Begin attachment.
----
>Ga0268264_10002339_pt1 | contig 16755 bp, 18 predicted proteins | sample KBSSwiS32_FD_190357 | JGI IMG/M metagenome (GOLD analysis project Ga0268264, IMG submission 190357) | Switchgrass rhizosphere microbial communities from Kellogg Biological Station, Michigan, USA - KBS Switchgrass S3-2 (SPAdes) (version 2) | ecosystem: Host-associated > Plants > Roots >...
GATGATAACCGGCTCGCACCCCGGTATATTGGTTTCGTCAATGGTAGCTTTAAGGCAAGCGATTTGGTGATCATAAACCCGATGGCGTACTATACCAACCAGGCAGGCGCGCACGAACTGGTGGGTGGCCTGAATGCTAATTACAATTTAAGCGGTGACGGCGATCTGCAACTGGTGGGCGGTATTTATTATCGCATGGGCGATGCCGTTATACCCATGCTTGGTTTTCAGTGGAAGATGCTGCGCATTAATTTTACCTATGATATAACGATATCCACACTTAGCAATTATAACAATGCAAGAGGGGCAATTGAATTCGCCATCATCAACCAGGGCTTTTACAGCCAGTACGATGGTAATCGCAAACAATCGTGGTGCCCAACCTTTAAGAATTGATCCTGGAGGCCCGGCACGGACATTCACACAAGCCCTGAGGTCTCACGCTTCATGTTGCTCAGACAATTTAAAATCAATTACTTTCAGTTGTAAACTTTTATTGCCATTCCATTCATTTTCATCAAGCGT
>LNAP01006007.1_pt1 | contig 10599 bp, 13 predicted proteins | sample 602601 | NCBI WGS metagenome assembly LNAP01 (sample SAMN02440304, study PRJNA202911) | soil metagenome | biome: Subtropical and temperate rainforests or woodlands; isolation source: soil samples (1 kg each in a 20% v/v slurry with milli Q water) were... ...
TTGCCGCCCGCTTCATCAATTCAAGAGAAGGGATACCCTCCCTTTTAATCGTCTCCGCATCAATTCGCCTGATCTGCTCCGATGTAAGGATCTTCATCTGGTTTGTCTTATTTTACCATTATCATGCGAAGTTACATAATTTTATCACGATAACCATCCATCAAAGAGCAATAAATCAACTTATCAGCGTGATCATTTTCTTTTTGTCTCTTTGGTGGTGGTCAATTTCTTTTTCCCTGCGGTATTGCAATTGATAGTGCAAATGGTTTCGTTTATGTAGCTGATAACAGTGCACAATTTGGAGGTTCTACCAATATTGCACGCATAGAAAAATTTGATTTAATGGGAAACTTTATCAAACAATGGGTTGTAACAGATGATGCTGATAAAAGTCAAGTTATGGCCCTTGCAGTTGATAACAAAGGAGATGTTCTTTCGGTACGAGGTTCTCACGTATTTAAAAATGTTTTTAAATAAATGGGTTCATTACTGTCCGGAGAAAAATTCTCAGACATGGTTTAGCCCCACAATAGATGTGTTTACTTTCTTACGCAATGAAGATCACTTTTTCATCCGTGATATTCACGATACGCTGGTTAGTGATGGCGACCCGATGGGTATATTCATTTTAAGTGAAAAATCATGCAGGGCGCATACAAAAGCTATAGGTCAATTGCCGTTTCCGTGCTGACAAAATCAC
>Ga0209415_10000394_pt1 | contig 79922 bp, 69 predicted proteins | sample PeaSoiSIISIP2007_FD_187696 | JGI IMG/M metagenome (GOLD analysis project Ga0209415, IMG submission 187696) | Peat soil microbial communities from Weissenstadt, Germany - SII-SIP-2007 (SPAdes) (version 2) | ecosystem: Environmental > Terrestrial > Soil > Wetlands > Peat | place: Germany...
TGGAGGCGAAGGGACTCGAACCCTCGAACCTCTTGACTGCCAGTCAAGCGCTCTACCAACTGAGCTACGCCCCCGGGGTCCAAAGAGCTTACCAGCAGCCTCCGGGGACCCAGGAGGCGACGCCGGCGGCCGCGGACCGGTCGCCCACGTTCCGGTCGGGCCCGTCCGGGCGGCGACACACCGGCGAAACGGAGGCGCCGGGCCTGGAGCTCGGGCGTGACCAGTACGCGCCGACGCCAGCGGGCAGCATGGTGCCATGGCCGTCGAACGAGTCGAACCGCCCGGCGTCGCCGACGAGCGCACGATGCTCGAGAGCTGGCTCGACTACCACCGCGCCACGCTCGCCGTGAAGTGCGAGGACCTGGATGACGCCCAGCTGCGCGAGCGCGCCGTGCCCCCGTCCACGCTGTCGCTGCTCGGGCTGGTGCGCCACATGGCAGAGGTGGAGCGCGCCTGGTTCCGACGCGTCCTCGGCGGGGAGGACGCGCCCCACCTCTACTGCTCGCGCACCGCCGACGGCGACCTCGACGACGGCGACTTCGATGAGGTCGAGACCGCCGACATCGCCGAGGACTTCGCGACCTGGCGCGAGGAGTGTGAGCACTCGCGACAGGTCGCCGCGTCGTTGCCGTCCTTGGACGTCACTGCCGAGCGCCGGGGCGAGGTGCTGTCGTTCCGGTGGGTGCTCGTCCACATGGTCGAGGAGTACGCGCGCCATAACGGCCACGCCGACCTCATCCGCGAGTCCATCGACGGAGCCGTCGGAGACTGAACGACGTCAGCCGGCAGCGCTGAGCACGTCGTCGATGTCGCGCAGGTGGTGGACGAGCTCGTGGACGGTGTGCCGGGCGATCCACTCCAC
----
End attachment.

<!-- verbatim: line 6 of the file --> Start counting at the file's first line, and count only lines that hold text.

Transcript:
TGGAGGCGAAGGGACTCGAACCCTCGAACCTCTTGACTGCCAGTCAAGCGCTCTACCAACTGAGCTACGCCCCCGGGGTCCAAAGAGCTTACCAGCAGCCTCCGGGGACCCAGGAGGCGACGCCGGCGGCCGCGGACCGGTCGCCCACGTTCCGGTCGGGCCCGTCCGGGCGGCGACACACCGGCGAAACGGAGGCGCCGGGCCTGGAGCTCGGGCGTGACCAGTACGCGCCGACGCCAGCGGGCAGCATGGTGCCATGGCCGTCGAACGAGTCGAACCGCCCGGCGTCGCCGACGAGCGCACGATGCTCGAGAGCTGGCTCGACTACCACCGCGCCACGCTCGCCGTGAAGTGCGAGGACCTGGATGACGCCCAGCTGCGCGAGCGCGCCGTGCCCCCGTCCACGCTGTCGCTGCTCGGGCTGGTGCGCCACATGGCAGAGGTGGAGCGCGCCTGGTTCCGACGCGTCCTCGGCGGGGAGGACGCGCCCCACCTCTACTGCTCGCGCACCGCCGACGGCGACCTCGACGACGGCGACTTCGATGAGGTCGAGACCGCCGACATCGCCGAGGACTTCGCGACCTGGCGCGAGGAGTGTGAGCACTCGCGACAGGTCGCCGCGTCGTTGCCGTCCTTGGACGTCACTGCCGAGCGCCGGGGCGAGGTGCTGTCGTTCCGGTGGGTGCTCGTCCACATGGTCGAGGAGTACGCGCGCCATAACGGCCACGCCGACCTCATCCGCGAGTCCATCGACGGAGCCGTCGGAGACTGAACGACGTCAGCCGGCAGCGCTGAGCACGTCGTCGATGTCGCGCAGGTGGTGGACGAGCTCGTGGACGGTGTGCCGGGCGATCCACTCCAC